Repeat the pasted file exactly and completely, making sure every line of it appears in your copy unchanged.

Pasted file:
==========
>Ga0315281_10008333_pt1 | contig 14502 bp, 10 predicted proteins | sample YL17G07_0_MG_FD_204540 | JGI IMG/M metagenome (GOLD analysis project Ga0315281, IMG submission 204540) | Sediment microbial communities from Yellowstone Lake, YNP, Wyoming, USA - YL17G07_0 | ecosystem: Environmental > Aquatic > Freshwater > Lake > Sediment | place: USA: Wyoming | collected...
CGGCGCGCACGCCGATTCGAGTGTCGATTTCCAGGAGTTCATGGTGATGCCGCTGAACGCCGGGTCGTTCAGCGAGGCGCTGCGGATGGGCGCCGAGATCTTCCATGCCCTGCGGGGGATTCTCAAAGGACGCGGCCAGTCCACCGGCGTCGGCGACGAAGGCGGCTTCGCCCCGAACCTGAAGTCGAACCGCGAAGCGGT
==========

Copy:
>Ga0315281_10008333_pt1 | contig 14502 bp, 10 predicted proteins | sample YL17G07_0_MG_FD_204540 | JGI IMG/M metagenome (GOLD analysis project Ga0315281, IMG submission 204540) | Sediment microbial communities from Yellowstone Lake, YNP, Wyoming, USA - YL17G07_0 | ecosystem: Environmental > Aquatic > Freshwater > Lake > Sediment | place: USA: Wyoming | collected...
CGGCGCGCACGCCGATTCGAGTGTCGATTTCCAGGAGTTCATGGTGATGCCGCTGAACGCCGGGTCGTTCAGCGAGGCGCTGCGGATGGGCGCCGAGATCTTCCATGCCCTGCGGGGGATTCTCAAAGGACGCGGCCAGTCCACCGGCGTCGGCGACGAAGGCGGCTTCGCCCCGAACCTGAAGTCGAACCGCGAAGCGGT